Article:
In a passionate State of Education address today, grounded in his lifetime service to public education, State Superintendent Tony Evers foreshadowed priorities of the 2017-19 state budget request he will submit to the governor later this fall. He touched on the importance of
– providing resources to students that reflect the need to increase equity and close achievement gaps,
– building the educator workforce so every student has a teacher who is well trained and well compensated, and
– paying for schools in a way that avoids mounting inequalities.
Additional information is available in the attached news release. This release will be posted to the Department of Public Instruction newsroom website later today.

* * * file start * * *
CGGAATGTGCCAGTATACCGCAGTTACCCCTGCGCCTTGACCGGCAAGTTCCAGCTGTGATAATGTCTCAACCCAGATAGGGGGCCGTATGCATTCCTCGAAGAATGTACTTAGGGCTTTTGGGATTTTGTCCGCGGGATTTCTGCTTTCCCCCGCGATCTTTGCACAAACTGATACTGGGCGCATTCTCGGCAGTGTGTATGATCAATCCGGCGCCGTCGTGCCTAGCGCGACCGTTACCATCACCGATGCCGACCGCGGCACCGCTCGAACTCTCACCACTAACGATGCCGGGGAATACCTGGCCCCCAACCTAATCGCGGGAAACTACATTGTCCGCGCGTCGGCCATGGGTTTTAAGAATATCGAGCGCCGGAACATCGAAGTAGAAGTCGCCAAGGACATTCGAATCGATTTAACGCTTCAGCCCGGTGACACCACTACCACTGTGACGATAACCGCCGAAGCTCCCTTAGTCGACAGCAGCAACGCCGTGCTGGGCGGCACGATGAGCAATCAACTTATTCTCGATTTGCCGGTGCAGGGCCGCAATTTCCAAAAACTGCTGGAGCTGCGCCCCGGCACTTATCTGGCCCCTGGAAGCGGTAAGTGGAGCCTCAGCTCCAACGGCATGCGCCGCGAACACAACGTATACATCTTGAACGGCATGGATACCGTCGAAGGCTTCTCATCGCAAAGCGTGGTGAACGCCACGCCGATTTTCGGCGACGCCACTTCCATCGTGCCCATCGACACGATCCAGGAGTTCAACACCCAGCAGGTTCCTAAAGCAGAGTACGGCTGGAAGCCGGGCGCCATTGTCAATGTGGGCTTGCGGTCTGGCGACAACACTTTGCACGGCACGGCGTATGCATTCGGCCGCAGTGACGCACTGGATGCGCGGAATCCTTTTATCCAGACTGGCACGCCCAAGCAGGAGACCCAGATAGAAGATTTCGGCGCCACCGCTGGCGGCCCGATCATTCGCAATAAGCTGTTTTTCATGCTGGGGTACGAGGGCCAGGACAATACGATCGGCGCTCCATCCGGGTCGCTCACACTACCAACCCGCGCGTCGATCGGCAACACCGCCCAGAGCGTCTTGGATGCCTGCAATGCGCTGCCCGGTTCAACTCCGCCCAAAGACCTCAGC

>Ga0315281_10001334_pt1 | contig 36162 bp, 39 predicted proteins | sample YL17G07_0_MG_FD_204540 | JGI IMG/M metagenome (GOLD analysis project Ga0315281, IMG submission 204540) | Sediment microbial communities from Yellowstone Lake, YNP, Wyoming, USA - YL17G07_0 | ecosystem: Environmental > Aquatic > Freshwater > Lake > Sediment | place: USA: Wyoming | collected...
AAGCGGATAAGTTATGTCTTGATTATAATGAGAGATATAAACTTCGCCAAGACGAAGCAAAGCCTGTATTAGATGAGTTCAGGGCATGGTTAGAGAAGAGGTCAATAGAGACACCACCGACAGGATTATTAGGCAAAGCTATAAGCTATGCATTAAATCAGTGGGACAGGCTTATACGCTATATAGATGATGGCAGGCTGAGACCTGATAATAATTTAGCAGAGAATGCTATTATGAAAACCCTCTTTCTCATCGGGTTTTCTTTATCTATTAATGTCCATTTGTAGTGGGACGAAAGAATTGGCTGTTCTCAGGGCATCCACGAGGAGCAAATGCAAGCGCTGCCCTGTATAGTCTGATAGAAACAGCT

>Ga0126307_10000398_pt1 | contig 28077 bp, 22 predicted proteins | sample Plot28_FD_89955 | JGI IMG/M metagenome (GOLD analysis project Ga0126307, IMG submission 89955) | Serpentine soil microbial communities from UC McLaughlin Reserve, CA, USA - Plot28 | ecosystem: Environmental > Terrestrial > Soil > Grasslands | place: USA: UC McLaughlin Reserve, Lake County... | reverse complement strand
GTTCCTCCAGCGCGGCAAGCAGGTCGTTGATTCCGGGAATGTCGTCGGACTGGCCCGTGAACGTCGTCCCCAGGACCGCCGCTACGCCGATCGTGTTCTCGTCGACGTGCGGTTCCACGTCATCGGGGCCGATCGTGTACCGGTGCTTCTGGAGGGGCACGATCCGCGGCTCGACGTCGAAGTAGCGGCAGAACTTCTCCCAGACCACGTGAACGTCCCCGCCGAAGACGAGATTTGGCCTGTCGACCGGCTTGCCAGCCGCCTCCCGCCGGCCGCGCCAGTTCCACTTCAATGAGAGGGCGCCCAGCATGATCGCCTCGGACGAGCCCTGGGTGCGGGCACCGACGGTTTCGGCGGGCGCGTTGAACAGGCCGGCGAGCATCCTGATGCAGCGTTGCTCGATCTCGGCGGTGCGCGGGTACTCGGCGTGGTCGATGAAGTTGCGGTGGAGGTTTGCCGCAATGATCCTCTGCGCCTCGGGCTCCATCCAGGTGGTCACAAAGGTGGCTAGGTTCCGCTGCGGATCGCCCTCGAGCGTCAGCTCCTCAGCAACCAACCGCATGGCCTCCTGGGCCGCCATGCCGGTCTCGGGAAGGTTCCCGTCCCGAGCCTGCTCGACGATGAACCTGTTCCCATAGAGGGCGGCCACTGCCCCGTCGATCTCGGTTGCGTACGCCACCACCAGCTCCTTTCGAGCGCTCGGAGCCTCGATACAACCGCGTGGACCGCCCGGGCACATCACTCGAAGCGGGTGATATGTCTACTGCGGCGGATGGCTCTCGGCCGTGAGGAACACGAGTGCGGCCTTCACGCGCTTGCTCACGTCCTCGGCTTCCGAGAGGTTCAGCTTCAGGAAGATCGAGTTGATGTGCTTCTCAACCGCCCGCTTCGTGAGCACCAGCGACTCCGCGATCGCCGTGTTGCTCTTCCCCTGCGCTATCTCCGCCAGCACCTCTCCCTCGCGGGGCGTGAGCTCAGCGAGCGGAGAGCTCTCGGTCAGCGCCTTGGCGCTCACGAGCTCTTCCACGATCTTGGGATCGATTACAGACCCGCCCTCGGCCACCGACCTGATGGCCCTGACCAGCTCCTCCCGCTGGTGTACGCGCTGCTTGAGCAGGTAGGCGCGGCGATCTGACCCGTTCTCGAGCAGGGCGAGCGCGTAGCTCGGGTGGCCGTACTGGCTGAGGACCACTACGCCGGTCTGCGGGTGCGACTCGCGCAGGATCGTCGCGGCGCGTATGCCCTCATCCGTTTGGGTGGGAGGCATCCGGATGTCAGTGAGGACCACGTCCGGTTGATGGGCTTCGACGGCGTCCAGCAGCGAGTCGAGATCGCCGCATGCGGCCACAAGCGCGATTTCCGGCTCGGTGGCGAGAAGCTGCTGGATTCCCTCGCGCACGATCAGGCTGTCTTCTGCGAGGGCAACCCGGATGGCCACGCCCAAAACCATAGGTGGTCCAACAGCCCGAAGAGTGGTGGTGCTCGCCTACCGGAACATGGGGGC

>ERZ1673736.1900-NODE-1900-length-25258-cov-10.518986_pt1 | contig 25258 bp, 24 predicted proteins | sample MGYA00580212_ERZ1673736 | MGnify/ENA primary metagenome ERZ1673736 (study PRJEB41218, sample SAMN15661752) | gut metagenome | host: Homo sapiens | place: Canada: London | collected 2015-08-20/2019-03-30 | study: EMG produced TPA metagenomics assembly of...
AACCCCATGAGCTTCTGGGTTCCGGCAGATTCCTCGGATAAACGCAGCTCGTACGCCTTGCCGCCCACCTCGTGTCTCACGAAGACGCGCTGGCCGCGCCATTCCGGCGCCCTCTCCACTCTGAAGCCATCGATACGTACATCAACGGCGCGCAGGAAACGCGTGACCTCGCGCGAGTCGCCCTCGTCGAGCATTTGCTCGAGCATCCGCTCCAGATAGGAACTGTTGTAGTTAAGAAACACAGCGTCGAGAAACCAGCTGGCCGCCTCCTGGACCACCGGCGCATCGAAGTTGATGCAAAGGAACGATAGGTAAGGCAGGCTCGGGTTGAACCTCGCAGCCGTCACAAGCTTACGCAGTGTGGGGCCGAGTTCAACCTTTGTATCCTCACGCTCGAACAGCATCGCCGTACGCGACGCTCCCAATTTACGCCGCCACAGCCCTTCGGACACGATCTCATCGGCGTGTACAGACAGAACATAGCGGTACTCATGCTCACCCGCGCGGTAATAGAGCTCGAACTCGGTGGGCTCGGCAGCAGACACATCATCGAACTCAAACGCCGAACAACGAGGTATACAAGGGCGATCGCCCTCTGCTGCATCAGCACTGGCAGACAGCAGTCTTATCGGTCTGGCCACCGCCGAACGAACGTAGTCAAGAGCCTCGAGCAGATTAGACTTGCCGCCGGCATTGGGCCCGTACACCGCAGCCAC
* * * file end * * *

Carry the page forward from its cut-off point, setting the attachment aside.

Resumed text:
By John Forester | September 13, 2016
I don’t often recommend an education reform study to SAA members. But, I am today. Last month, the National Conference of State Legislatures (NCSL) released “No Time to Lose: How to Build a World Class Education System State by State.”
Why am I recommending it? The study is authored by a bipartisan group of state legislators from across the country including Senator Luther Olsen, Chairman of the Senate Education Committee in Wisconsin. It has a simple approach — research the nations/provinces with the highest performing education systems and make reform recommendations based on the lessons learned. The recommendations are evidence based and largely aligned with the SAA’s evidence-based policy agenda. Finally, the authors recommend that each state launch an inclusive, high-level reform process without delay.
Can I get an Amen? Check it out!!
By John Forester | September 12, 2016